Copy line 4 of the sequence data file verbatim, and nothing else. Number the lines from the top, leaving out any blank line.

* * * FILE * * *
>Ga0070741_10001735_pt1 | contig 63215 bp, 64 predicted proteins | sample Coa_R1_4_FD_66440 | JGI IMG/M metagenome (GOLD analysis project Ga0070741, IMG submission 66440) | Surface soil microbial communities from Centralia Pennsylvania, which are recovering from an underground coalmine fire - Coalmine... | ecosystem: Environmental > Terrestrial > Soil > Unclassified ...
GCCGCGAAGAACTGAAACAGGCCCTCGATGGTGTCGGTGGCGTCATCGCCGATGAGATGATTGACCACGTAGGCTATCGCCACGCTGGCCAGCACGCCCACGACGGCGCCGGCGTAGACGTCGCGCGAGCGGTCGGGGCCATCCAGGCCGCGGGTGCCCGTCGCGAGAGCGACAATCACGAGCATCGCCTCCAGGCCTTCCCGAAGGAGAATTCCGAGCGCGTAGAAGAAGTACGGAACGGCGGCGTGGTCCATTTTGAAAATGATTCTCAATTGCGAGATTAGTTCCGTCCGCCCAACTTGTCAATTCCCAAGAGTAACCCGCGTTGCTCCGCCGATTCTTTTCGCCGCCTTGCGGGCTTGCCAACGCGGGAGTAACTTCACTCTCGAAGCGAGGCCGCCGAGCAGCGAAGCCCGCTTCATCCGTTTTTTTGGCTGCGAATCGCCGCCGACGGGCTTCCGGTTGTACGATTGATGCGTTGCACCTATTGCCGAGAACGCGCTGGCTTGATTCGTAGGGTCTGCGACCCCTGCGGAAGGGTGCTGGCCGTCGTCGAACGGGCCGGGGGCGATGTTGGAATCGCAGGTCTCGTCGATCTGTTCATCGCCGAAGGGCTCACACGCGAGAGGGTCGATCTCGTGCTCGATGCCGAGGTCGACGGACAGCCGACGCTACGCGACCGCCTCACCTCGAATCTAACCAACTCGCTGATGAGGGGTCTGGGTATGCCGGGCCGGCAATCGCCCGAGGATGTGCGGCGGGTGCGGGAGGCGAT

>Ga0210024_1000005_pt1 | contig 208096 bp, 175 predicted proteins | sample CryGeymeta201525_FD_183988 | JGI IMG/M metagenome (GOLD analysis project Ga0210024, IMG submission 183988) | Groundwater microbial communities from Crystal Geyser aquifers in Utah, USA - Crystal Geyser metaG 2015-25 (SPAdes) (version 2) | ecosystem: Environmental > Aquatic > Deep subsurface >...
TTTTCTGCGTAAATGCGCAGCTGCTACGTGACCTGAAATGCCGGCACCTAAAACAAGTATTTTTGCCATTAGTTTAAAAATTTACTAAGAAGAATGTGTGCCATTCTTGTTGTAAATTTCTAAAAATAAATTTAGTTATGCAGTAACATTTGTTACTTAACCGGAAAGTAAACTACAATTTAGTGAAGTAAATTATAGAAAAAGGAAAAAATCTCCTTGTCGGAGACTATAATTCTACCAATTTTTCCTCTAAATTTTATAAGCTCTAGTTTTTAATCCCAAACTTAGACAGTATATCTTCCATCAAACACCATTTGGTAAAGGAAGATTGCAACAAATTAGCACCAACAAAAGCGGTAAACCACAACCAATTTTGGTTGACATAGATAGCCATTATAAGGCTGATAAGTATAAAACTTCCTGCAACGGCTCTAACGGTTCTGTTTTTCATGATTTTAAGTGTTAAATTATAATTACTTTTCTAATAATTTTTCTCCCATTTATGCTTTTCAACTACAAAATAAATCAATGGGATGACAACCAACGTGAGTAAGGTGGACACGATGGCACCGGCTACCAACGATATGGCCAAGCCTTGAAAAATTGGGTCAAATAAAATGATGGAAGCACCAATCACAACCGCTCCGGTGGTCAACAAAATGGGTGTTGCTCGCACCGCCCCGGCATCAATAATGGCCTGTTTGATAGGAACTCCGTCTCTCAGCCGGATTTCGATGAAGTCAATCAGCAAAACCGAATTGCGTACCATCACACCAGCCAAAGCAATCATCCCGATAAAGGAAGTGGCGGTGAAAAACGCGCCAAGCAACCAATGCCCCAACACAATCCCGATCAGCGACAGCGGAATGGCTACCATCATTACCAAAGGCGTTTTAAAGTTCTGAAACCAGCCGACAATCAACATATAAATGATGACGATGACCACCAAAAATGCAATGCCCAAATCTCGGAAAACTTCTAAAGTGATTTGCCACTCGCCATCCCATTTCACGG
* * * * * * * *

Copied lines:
TTTTCTGCGTAAATGCGCAGCTGCTACGTGACCTGAAATGCCGGCACCTAAAACAAGTATTTTTGCCATTAGTTTAAAAATTTACTAAGAAGAATGTGTGCCATTCTTGTTGTAAATTTCTAAAAATAAATTTAGTTATGCAGTAACATTTGTTACTTAACCGGAAAGTAAACTACAATTTAGTGAAGTAAATTATAGAAAAAGGAAAAAATCTCCTTGTCGGAGACTATAATTCTACCAATTTTTCCTCTAAATTTTATAAGCTCTAGTTTTTAATCCCAAACTTAGACAGTATATCTTCCATCAAACACCATTTGGTAAAGGAAGATTGCAACAAATTAGCACCAACAAAAGCGGTAAACCACAACCAATTTTGGTTGACATAGATAGCCATTATAAGGCTGATAAGTATAAAACTTCCTGCAACGGCTCTAACGGTTCTGTTTTTCATGATTTTAAGTGTTAAATTATAATTACTTTTCTAATAATTTTTCTCCCATTTATGCTTTTCAACTACAAAATAAATCAATGGGATGACAACCAACGTGAGTAAGGTGGACACGATGGCACCGGCTACCAACGATATGGCCAAGCCTTGAAAAATTGGGTCAAATAAAATGATGGAAGCACCAATCACAACCGCTCCGGTGGTCAACAAAATGGGTGTTGCTCGCACCGCCCCGGCATCAATAATGGCCTGTTTGATAGGAACTCCGTCTCTCAGCCGGATTTCGATGAAGTCAATCAGCAAAACCGAATTGCGTACCATCACACCAGCCAAAGCAATCATCCCGATAAAGGAAGTGGCGGTGAAAAACGCGCCAAGCAACCAATGCCCCAACACAATCCCGATCAGCGACAGCGGAATGGCTACCATCATTACCAAAGGCGTTTTAAAGTTCTGAAACCAGCCGACAATCAACATATAAATGATGACGATGACCACCAAAAATGCAATGCCCAAATCTCGGAAAACTTCTAAAGTGATTTGCCACTCGCCATCCCATTTCACGG